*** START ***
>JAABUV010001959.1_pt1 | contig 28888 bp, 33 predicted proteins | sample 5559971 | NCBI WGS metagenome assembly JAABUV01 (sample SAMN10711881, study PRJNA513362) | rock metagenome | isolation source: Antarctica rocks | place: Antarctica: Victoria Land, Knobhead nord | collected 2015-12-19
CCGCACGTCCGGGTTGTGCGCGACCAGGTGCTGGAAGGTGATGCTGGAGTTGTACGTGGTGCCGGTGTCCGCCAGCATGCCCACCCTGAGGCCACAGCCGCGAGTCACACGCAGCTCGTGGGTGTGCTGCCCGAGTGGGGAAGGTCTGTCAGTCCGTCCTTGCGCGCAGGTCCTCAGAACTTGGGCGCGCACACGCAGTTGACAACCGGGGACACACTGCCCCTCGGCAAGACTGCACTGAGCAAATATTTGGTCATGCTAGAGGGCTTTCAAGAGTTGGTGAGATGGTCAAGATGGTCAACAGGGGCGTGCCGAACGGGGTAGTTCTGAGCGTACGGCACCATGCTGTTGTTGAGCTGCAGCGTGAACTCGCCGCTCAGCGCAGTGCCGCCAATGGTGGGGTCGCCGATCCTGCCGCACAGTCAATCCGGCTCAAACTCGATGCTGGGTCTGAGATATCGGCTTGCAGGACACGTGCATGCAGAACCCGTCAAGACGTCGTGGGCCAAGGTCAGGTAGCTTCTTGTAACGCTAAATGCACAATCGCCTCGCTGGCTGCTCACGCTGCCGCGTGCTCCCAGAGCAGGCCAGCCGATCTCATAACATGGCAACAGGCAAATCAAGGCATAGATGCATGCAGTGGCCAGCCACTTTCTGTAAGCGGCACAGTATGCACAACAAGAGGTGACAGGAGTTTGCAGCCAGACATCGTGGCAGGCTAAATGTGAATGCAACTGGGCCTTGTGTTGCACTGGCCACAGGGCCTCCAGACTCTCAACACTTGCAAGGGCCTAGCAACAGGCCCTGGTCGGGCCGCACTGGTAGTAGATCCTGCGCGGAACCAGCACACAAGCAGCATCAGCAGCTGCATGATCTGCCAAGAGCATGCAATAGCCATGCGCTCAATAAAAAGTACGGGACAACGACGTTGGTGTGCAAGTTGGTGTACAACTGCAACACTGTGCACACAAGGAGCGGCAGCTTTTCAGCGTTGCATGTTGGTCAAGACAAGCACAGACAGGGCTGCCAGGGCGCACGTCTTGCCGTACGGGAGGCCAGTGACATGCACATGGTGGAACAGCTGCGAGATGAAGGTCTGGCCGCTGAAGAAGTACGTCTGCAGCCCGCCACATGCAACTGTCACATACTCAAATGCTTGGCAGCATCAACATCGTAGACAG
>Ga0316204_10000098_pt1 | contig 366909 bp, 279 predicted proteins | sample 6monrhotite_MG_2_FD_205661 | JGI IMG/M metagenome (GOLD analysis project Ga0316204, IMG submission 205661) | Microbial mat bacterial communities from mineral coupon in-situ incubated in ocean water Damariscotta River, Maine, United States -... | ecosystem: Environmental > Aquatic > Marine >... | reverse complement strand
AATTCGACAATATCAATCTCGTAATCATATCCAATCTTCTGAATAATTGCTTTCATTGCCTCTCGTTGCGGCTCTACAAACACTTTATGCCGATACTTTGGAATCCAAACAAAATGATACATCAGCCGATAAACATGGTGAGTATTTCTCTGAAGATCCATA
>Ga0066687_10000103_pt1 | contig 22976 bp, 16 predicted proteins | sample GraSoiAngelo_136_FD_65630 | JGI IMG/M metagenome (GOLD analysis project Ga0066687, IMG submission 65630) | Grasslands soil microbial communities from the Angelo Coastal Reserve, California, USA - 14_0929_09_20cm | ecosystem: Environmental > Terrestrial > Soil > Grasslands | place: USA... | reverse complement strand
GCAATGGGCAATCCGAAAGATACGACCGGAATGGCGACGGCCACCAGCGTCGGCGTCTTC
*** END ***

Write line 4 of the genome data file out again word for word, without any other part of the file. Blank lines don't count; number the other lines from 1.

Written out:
AATTCGACAATATCAATCTCGTAATCATATCCAATCTTCTGAATAATTGCTTTCATTGCCTCTCGTTGCGGCTCTACAAACACTTTATGCCGATACTTTGGAATCCAAACAAAATGATACATCAGCCGATAAACATGGTGAGTATTTCTCTGAAGATCCATA